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How Do The May 2016 Means Test Numbers Affect Your Clients

May 17, 2016 by Shannon Doyle

budget squeezeFor the first time since the enactment of BAPCPA, the allowable deductions in the Means Test have been reduced. As you may know, these deductions as revised each year, were adopted by Congress in 2005, and are derived from the allowable living expenses determined by the IRS when considering a person’s ability to pay tax debt. The IRS relies on data from the Bureau of Labor Statistics and other governmental surveys of actual consumer expenditures to provide a basis for the allowances.  So why have these deductions gone down? According to an article from the American Institute for Economic Research, “the average American costs of living did not rise in 2015, and in fact fell relative to wages.” Apparently, there has been no inflation so it makes sense that the Means Test figures have declined but did the IRS really get it right?  Below are the significant changes to the Means Test deductions:

  • Medical – Standard medical deductions have been reduced from $60 per person to $54.  Senior citizen medical deductions have been reduced from $144 to $130.  These changes represent a 10% reduction.  Funny, because according to an article in Forbes dated June 15, 2015, healthcare costs in 2015 alone, outpaced overall inflation by 3.2%.
  • Transportation – The new IRS standards for operating costs for automobiles in the Western Region of the US have fallen from $236 per vehicle to $213 per vehicle, another 10% reduction.  Okay, so maybe gas prices have fallen from $4.50 per gallon but I just paid $2.99 a gallon today, and we all know what happens when summer hits.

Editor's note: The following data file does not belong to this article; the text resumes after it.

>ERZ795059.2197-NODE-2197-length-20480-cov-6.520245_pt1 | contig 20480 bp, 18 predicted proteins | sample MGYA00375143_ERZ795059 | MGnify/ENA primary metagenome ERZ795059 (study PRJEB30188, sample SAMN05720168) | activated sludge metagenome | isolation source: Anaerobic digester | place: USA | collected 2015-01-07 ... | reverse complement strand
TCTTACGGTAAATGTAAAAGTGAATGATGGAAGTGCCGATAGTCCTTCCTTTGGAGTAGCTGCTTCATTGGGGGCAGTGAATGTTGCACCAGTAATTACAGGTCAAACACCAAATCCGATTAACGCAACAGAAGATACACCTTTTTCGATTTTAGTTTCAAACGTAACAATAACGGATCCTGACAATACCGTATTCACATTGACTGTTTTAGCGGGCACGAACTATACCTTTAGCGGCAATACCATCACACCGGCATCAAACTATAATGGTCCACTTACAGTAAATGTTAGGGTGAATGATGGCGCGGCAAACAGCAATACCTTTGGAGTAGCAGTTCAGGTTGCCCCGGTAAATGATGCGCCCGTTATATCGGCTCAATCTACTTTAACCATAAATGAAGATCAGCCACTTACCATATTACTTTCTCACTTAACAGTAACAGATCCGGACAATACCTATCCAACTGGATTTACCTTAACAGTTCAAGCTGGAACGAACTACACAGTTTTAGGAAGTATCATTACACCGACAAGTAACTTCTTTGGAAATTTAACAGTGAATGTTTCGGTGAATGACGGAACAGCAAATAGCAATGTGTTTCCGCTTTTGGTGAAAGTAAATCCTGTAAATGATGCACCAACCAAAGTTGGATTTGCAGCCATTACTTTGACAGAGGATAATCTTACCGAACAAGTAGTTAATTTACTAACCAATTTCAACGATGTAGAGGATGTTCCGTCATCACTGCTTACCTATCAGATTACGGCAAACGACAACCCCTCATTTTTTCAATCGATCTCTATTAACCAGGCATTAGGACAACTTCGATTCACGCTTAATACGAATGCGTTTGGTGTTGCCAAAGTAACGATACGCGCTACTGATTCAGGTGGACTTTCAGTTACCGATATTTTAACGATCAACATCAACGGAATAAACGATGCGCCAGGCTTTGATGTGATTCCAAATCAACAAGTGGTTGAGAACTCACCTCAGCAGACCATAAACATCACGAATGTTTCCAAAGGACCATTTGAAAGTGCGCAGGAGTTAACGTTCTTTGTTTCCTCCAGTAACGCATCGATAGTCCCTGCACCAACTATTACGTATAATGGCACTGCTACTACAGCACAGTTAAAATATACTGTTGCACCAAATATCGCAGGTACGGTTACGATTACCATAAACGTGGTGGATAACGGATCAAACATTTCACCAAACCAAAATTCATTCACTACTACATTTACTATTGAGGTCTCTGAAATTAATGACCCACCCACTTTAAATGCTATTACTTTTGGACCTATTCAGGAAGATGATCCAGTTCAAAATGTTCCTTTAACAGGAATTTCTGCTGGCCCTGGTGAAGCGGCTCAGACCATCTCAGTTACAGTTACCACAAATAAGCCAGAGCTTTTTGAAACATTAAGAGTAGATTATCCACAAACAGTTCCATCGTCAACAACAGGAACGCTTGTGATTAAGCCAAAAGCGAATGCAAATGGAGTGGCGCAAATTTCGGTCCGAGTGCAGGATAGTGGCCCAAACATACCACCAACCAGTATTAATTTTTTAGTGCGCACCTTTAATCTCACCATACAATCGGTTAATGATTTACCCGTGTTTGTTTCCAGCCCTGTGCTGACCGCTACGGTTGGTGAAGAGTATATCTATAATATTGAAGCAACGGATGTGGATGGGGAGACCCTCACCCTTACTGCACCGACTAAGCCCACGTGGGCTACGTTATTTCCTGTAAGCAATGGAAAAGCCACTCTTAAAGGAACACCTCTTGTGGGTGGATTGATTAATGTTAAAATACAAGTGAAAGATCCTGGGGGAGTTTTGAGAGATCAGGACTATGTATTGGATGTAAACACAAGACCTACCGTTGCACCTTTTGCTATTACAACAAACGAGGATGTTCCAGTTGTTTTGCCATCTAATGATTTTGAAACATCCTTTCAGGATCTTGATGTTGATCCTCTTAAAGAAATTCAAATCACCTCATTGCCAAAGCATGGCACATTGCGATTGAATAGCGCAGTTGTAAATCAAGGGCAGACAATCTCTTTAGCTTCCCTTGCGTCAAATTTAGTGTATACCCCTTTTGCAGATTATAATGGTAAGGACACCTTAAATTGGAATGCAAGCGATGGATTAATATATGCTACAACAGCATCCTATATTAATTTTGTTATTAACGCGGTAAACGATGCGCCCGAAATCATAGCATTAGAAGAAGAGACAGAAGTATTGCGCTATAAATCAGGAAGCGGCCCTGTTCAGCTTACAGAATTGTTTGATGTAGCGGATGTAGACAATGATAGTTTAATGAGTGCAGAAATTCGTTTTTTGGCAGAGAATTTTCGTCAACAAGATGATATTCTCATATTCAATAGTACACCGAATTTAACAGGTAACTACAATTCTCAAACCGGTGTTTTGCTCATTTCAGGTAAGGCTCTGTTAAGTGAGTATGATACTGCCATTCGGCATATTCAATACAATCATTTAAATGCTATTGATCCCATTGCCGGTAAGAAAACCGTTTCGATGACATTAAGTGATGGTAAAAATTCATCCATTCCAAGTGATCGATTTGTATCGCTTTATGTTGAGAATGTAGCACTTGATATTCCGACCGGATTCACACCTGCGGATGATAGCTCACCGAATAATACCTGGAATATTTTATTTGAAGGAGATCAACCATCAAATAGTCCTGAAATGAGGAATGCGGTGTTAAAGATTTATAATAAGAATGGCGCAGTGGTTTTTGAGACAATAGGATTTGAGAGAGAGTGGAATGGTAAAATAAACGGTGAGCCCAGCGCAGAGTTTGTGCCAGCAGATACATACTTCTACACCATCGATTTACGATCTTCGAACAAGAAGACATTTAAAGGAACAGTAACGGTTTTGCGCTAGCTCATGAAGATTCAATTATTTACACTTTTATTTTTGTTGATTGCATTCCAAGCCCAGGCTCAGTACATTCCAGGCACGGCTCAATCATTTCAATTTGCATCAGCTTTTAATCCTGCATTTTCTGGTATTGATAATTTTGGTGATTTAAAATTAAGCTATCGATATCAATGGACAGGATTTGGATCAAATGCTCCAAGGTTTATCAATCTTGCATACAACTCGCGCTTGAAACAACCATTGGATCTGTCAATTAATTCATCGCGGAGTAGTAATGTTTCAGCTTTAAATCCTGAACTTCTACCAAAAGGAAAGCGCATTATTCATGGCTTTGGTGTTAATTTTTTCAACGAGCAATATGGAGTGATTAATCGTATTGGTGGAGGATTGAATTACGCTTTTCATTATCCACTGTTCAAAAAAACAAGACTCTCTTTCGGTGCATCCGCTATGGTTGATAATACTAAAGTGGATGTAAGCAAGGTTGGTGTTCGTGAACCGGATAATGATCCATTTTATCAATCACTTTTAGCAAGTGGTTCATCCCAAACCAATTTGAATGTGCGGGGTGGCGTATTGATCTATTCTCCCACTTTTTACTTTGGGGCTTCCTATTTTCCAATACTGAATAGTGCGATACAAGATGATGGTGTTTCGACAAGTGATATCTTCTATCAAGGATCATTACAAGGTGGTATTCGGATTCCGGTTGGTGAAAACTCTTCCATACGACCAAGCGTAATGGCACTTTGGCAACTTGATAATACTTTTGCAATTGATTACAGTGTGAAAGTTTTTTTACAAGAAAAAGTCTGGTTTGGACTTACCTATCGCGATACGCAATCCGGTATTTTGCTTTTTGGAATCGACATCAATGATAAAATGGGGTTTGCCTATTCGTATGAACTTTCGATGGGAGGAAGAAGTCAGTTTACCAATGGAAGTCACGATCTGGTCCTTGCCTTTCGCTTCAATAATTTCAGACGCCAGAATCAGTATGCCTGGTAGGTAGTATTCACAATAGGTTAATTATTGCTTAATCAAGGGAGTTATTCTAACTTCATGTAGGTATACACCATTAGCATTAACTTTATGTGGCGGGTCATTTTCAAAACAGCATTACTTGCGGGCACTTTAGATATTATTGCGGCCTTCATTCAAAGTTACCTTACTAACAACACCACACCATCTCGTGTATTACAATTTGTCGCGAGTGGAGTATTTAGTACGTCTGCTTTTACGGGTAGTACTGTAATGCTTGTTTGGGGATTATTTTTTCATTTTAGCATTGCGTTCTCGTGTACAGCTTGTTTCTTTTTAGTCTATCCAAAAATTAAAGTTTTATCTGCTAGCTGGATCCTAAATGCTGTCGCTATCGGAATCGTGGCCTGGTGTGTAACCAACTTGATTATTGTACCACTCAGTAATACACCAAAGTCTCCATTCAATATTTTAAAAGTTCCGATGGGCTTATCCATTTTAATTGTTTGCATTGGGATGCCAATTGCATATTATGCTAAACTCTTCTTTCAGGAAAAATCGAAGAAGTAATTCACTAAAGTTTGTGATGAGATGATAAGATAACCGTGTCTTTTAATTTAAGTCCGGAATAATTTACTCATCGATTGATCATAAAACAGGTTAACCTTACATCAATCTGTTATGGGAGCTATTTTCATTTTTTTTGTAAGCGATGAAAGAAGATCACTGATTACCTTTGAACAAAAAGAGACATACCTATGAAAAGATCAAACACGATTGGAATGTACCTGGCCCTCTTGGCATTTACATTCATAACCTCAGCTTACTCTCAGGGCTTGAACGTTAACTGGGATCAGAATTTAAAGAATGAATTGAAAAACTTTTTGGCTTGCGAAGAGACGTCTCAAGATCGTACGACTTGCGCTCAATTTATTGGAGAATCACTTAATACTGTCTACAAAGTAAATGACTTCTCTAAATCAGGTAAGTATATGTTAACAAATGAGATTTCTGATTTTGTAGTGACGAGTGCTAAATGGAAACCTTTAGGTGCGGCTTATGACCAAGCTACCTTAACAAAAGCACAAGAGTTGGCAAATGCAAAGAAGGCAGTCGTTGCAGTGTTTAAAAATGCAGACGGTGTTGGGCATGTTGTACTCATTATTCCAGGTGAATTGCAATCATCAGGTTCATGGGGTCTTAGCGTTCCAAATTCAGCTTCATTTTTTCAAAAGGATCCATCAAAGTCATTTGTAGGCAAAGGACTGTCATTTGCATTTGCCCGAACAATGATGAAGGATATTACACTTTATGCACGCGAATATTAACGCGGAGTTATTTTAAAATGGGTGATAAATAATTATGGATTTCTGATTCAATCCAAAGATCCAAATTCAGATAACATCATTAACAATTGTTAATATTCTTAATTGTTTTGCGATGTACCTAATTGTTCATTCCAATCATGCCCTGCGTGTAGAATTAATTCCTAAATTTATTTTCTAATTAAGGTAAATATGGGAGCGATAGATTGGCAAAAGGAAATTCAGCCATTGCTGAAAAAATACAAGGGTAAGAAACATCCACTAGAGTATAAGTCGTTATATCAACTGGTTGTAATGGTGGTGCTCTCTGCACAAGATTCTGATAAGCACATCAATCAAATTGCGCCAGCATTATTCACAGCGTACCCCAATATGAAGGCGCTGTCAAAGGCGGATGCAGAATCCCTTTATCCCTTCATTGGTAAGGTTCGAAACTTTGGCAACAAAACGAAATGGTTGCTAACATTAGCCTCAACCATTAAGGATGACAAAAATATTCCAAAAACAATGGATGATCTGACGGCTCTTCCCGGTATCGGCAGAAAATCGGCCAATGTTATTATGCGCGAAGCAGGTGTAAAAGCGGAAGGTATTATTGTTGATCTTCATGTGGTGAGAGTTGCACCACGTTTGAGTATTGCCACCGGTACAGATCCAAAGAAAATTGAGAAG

• Auto Finance Deduction – Instead of subtracting 1/60th of the secured auto debt from the old standard of $517, the new standard will be $471, an 8.9% drop.  Has there really been an almost 9% fall in the cost of new cars?  According to to U.S. News & World Report, “new car prices increased by 1.4 % in October 2015 compared to October 2014.
  • Food, Clothing & Personal Care – The new Means Test standards show minor reductions varying on the number of people in the household, anywhere from no change to down $15 per person.  However, according to the most recent reports from the Bureau of Labor Statistics, the Consumer Price Index states that these costs are up 1.53% from March 2015.  It looks like the Bureau of Labor Statistics and the IRS are drawing from different economic sources.
  • Housing Costs – In a cursory review of the California numbers, very, very few housing numbers increased.  Almost all housing deductions fell; some by as much as 15% (Sierra County).  Only one County, Mariposa, saw its housing deduction increase (about 2%).
  • Utilities – The IRS data showed parallel reductions for allowable utility costs on a county-by-county basis.  This data is similarly indexed by the number of ‘heads-on-beds’ and while there were a few increases, the numbers as a whole show a marked reduction.  I wonder how these reductions square with the recent 7% increase in rates for PG&E?

The bottom line is that it will be more difficult for debtors to pass the Means Test and Debtors will be paying higher plan payments in Chapter 13. You may be using more special circumstances and justifying to your trustees actual expenses in the real world!


eBankruptcy Assistants, Inc. does not engage in the unauthorized practice of law. We never give your clients legal advice. All case analyses’ are done in a consulting capacity for the attorney of record. We do not represent individual debtors. We work solely for bankruptcy attorneys.